"Day or Night": The Sundown Syndrome and Performance of Nuclear Medicine Studies During the COVID-19 Pandemic

Author Type(s)


Document Type


Publication Date


Journal Title

Journal of Nuclear Medicine




Objectives: Sundown syndrome, or sundowning, is a state of confusion occurring in the late afternoon and continues into the night. Sundowning can cause a variety of behaviors such as confusion, anxiety, aggression, agitation, and hallucinations. Sundown syndrome commonly occurs in patients with dementia, in inpatient elderly facilities and hospitals. This project seeks to identify the effects of sundowning on nuclear medicine studies, especially during the COVID-19 pandemic.

Methods: Elderly patients with dementia can experience sundown syndrome when their daily routines are distorted. Sundowning in elderly patients can be avoided by maintaining a consistent daily schedule and routine. An appropriate schedule to prevent sundowning may include getting the patient out of bed, walking, regular meal intervals, frequent reorientations, and regular patient to staff interactions. During the COVID-19 pandemic, patient-staff interactions have been limited which alters a patient’s daily schedule, thus potentiating sundown syndrome. Elderly patients can undergo nuclear medicine studies at varying times during the day or night. The irregular timing of nuclear medicine studies can exacerbate and potentiate sundowning in elderly patients with dementia. Even prior to the pandemic, the performance of nuclear studies can be affected by sundowning, especially ones that are long and requiring the patient’s cooperation. Anxious, agitated, and disoriented patients with sundown syndrome can make the practice of nuclear medicine studies challenging and effect the potential efficacy of the study.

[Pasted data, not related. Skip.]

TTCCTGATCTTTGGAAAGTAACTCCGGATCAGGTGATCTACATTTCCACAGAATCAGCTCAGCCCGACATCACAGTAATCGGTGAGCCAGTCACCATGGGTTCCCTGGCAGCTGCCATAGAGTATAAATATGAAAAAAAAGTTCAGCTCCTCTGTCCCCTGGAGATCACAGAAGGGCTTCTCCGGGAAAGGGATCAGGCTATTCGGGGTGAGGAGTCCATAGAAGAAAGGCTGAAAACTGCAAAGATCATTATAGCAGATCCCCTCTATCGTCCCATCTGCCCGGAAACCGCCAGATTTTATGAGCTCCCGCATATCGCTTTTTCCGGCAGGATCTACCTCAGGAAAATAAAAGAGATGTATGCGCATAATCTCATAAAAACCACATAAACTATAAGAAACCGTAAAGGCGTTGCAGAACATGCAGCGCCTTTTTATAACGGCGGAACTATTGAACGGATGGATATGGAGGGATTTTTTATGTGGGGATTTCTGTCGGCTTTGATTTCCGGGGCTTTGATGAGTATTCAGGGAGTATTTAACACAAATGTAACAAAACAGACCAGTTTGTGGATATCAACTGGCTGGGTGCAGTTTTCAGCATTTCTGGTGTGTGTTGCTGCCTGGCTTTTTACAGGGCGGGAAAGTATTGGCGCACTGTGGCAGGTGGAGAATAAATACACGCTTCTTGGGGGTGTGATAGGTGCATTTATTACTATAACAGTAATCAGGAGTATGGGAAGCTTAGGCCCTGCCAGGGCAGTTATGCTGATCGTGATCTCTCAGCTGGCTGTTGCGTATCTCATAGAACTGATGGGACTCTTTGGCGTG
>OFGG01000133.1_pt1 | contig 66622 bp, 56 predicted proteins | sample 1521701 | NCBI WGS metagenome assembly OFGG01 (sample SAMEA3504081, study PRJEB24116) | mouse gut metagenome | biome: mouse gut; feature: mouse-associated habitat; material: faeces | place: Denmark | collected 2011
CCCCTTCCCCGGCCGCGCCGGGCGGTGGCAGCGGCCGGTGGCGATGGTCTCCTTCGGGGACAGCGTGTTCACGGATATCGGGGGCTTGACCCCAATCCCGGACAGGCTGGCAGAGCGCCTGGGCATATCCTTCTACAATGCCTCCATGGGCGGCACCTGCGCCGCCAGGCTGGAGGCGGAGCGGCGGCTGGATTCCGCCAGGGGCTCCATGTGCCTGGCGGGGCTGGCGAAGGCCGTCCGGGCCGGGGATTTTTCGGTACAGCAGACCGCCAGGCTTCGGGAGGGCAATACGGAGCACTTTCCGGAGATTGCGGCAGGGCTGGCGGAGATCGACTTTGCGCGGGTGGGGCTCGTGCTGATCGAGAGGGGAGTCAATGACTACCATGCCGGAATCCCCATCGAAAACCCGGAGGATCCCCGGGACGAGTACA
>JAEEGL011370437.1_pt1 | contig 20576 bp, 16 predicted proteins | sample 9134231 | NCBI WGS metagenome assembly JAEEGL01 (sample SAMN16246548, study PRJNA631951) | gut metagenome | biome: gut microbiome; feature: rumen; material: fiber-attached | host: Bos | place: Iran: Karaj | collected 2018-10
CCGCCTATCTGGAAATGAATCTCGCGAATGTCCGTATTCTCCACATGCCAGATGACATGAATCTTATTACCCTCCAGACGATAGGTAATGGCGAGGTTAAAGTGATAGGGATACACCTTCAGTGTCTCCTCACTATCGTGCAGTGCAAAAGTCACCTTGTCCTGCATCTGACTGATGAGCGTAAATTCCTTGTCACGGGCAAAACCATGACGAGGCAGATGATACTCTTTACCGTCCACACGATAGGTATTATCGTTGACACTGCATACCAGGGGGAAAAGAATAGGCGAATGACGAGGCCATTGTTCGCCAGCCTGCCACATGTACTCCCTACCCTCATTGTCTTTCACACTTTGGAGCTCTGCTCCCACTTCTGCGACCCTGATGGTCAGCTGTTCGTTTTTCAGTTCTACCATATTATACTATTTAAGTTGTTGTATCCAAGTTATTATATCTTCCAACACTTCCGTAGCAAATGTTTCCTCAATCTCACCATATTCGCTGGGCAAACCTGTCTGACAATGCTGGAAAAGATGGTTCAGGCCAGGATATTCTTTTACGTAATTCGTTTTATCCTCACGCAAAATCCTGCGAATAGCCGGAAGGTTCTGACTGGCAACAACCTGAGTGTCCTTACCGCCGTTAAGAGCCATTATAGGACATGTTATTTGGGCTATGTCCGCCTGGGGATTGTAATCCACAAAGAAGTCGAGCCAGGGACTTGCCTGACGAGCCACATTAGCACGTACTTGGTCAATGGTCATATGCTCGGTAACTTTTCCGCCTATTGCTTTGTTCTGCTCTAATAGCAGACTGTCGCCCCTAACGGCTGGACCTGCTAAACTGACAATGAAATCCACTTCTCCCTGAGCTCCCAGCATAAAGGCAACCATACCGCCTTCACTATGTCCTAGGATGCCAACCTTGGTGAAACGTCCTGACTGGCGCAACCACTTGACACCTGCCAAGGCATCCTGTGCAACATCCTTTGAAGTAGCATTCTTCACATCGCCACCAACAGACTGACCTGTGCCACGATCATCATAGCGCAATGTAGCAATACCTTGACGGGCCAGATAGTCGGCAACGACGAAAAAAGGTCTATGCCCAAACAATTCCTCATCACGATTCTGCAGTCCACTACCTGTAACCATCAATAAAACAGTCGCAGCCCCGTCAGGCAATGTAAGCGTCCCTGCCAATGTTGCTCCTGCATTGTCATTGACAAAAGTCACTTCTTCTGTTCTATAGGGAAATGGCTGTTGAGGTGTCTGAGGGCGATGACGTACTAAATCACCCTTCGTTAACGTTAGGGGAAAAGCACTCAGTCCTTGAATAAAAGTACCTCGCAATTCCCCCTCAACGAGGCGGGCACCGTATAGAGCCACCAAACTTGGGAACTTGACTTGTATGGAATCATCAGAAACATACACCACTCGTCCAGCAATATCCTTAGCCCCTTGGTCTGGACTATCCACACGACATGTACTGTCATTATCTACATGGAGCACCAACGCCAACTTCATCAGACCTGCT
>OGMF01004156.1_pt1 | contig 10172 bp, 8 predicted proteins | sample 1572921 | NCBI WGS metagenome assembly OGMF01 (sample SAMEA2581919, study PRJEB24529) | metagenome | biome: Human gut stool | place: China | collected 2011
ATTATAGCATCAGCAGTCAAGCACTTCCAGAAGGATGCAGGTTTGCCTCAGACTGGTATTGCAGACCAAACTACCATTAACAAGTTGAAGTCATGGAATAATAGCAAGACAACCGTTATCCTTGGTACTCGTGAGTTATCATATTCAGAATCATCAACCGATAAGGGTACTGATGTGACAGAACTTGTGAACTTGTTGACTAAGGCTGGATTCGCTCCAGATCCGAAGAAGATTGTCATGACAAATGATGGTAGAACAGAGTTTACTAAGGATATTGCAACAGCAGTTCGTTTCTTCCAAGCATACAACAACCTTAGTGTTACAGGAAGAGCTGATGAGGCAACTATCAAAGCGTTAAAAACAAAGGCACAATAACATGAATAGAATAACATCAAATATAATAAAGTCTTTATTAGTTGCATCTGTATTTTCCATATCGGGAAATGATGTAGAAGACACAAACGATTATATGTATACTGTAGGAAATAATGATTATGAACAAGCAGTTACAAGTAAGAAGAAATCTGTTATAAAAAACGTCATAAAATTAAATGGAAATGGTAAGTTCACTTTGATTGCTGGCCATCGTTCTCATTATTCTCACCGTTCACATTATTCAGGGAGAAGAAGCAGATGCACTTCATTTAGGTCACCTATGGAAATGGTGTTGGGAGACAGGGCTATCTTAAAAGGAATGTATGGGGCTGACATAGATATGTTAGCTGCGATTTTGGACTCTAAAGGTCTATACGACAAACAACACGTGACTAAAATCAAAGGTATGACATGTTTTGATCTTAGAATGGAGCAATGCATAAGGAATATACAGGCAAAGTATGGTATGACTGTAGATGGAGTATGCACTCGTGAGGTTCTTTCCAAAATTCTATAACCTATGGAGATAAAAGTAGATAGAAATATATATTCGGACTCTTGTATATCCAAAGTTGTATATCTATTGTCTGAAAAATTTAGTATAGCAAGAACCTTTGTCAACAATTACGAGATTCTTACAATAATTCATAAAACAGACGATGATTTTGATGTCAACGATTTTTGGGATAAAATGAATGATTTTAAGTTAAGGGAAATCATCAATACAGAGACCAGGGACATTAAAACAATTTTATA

Results: Nuclear medicine plays an important role in the care of elderly patients. Sundown syndrome in specific patient populations may present as a challenge during nuclear medicine scans, therefore limiting the performance, diagnosis and efficacy of potential studies. We review the ways sundown syndrome occurs in the hospital during the COVID-19 pandemic, prior to the pandemic and present methods to manage these challenges.

Conclusions: Nuclear medicine provides important diagnostic information in the health of elderly patients. We discuss the implications of elderly patients with sundown syndrome and identify the challenges nuclear medicine physicians and technologists face with sundowning patients in the practice of nuclear medicine, especially during COVID-19. We explore methods to prevent sundowning to ensure the best performance of nuclear medicine studies in elderly patients. Bibliography Graff-Radford J. Sundowning: Tips for dealing with late-day confusion. Mayo Clinic. https://www.mayoclinic.org/diseases-conditions/alzheimers-disease/expert-answers/sundowning/faq-20058511. Published April 23, 2019. White J. Avoid 'sundowning' in elderly hospital patients. https://www.healthcarebusinesstech.com/sundowning-elderly-patients/. Published November 18, 2020.